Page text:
I was eleven years old when my aunt and uncle took me to Portsmouth to see some of the ships that had returned from the Falklands War. We’d stayed at another relatives Bed and Breakfast, and whilst there I’d wandered down the street one day and come across a shop selling metal model soldiers. Afterwards I went back to my uncle and talked enthusiastically of my great find. Being a provider of many fantastic birthday presents relating to military history over the years, he allowed my further indulgence with a five pound note. From what I remember I came away with a handful of Ottoman Turks – some on horseback along with a rather nifty looking standard bearer.
I’d loved my old plastic Airfix soldiers that filled my toybox at home. I’d spent many hours with a friend down the street digging bunkers and redoubts into my grandmother’s flower bed, and then pelting them with a fusilade of pebbles from our driveway. Likewise, when the winter months came along, arranging their massed ranks across the living room floor and imagining them storming the stony fortress of the fireplace surround.
These metal soldiers were however ‘the real deal’. Once I’d watched the film Young Winston when I’d had an afternoon off from school. Somewhere within it, was the scene of Churchill and his father looking down over a home made battlefield arrayed with such models. I was impressed with the seriousness they showed, and subsequent depictions from magazines and TV made me aware that there were rules on cannon fire, movement and morale that brought an element of realism to the affair. Up until that point the only realism my own plastic soldiers had experienced was the introduction of a Dinky Chieftain tank that allowed me to fire matchsticks at my HO/OO scale Highland Regiment.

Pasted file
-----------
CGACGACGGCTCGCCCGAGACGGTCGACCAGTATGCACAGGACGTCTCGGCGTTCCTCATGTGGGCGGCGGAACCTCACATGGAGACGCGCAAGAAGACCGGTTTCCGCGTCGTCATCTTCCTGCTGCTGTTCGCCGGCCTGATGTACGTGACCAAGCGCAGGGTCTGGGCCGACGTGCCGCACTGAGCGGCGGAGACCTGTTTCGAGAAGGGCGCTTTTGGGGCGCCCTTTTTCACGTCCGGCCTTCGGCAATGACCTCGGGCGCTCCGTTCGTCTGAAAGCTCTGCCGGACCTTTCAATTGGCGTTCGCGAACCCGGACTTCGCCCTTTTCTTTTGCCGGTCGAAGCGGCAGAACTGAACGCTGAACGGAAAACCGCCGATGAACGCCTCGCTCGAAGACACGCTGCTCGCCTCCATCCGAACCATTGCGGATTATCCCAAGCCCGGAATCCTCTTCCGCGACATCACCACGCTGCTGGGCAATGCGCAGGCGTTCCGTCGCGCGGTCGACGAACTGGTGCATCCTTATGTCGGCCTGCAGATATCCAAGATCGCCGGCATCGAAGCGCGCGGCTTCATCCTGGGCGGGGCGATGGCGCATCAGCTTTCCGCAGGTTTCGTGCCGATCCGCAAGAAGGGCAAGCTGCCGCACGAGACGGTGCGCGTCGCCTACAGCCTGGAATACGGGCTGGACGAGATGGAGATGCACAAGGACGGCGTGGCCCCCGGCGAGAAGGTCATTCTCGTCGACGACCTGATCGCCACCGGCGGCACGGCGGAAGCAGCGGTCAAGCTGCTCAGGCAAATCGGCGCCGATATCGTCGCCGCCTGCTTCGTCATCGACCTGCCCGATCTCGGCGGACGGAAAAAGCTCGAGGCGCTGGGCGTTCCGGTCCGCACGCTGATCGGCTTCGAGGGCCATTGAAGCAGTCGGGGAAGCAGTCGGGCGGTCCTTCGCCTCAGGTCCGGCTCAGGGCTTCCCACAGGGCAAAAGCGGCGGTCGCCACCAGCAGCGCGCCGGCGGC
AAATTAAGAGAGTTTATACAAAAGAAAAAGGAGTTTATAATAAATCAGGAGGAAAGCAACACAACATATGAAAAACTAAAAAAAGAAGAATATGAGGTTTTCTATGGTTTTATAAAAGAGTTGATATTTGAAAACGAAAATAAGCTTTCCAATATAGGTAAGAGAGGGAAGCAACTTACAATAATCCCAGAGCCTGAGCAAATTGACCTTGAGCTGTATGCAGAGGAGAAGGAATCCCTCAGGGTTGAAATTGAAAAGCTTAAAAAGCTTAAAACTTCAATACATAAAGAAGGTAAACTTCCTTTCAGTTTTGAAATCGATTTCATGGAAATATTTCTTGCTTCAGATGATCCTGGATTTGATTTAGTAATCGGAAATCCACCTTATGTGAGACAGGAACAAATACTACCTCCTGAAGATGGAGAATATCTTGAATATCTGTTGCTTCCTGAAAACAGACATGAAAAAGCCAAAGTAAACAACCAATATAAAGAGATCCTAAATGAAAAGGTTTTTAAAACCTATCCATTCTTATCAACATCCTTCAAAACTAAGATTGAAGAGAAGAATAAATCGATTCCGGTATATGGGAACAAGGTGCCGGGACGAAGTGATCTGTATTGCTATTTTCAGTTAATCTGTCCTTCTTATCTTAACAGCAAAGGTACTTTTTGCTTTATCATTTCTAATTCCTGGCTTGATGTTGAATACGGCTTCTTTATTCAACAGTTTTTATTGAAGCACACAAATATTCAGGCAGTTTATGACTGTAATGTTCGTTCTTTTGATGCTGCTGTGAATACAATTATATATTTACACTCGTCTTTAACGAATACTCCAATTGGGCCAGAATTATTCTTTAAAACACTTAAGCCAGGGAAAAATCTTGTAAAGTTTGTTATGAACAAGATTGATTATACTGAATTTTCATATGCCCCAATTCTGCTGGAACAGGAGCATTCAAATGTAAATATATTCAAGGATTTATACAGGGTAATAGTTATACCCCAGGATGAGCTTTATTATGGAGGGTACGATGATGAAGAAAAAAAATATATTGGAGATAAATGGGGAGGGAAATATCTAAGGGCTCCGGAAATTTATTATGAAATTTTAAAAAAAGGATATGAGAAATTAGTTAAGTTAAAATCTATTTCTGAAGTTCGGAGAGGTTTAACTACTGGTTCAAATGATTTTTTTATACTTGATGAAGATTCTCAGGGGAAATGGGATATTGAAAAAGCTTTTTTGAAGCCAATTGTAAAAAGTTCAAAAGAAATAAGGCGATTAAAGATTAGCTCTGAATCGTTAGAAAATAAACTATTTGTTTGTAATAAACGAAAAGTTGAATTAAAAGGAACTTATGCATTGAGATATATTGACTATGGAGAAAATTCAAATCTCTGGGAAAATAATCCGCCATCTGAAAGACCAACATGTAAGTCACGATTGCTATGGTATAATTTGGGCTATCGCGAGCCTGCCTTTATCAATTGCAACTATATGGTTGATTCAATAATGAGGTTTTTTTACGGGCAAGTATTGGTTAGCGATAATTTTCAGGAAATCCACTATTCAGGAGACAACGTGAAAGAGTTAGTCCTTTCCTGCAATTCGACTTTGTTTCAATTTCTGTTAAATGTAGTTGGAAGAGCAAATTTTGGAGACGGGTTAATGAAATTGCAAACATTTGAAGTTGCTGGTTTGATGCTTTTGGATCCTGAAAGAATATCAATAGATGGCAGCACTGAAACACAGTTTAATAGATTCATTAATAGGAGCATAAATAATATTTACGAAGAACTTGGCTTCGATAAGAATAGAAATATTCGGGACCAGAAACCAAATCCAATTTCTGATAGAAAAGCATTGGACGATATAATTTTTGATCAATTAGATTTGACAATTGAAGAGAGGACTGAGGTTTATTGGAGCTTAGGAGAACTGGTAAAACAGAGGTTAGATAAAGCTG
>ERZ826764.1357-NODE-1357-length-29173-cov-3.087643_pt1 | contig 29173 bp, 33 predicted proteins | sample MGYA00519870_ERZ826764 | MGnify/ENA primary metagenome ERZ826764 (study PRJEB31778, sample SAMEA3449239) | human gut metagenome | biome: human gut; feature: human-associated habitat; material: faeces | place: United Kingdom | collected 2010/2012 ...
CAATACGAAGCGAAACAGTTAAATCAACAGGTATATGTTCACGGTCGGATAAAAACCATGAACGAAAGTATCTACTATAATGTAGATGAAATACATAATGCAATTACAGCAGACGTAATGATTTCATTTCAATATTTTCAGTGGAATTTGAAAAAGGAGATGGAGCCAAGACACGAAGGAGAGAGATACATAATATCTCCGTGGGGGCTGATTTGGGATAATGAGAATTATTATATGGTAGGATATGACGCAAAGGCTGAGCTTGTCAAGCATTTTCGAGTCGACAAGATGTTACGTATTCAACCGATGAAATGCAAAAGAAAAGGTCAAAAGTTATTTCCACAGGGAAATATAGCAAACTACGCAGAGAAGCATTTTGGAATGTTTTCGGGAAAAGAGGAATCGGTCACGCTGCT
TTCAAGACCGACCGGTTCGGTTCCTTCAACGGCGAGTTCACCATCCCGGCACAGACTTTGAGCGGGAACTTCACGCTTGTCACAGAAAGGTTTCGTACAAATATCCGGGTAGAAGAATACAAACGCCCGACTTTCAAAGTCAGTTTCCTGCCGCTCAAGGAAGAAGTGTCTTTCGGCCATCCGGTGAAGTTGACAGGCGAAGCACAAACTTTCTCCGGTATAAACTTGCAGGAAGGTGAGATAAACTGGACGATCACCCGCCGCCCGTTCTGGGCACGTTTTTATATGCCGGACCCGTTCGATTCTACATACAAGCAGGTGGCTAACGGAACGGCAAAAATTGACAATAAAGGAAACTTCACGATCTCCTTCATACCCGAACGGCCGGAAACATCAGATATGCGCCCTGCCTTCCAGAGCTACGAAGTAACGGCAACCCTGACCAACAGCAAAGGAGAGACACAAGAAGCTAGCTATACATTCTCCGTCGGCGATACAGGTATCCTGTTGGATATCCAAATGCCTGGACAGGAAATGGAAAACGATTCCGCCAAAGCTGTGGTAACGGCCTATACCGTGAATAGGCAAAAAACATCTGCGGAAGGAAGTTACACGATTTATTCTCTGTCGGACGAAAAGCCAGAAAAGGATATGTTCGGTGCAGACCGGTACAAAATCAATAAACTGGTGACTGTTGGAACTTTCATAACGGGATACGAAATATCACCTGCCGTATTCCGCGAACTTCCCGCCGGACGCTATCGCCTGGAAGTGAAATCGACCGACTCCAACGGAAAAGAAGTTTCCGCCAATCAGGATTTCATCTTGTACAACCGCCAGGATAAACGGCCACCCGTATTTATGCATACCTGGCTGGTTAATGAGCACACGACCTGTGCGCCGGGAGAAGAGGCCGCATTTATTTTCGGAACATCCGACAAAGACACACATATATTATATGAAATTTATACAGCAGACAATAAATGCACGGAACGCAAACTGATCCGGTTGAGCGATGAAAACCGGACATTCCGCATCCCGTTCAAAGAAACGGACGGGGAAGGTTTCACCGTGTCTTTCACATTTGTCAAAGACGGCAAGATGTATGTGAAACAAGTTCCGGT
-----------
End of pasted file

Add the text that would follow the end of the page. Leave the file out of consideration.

My parents, always wary of what I was "spending all my money on next", greeted this foray with renewed scepticism. My step-mother mentioned the fact that they "didn’t do anything" – which was a direct comparison to my previous obsession with Star Wars toys. In her eyes at least the battery powered Imperial Troop Transporter barked out commands as it skitted its way across the kitchen lino. I tried desperately to explain that these metal (seemingly inert) little chaps actually stimulated more imagination. And anyway I still couldn’t accept that the final Star Wars film of that time (Return of the Jedi, 1983) had portrayed the battle hardened Stormtroopers being defeated by a population of cute looking teddy bears.
The local toyshop in my hometown of Melton Mowbray was called ‘Arbon and Watts’, and although packed out at the front with Fisher Price, it had a small cabinet of Citadel Miniatures. Despite being in the fantasy range, these held a similar appeal in the fact there was a newly released Wargame rulebook to go with it (Warhammer Fantasy Battles, First Edition – long before Games Workshop became a global conglomerate!). This started several years of collecting and wargaming in this genre, spurred on by quite a few school friends with enough bedroom space to lay several battle boards and requisite scenery. These games were usually huge events, lasting many days over the summer holidays. The principle seemed to be: "get everything you have on the board, then fight to the death". I seem to remember my Ottoman Turks even made a re-appearance. Probably wondering what the hell they were doing taking on an Orc War Wyvern.
As time went on there were a number of other distractions (primarily girls and punk rock) that led me to either sell what armies I’d collected or put them in the parents attic. Nevertheless, I’d still occasionally retreat to my room for a couple of days after buying the odd miniature. Happily sealing myself off from the world.
Present day and I’ve experienced an upsurge in enthusiasm. I’m partly blaming Harry Pearson’s excellent book ‘Achtung Scweinhund! – A Boy’s Own Story of Imaginary Combat’. Also, the appearance of a nice new shop nearby called ‘Wargames Inc’ (Loughborough) which has introduced me to Victrix and Flames of War figures, as well as allowing me to meet many other enthusiasts.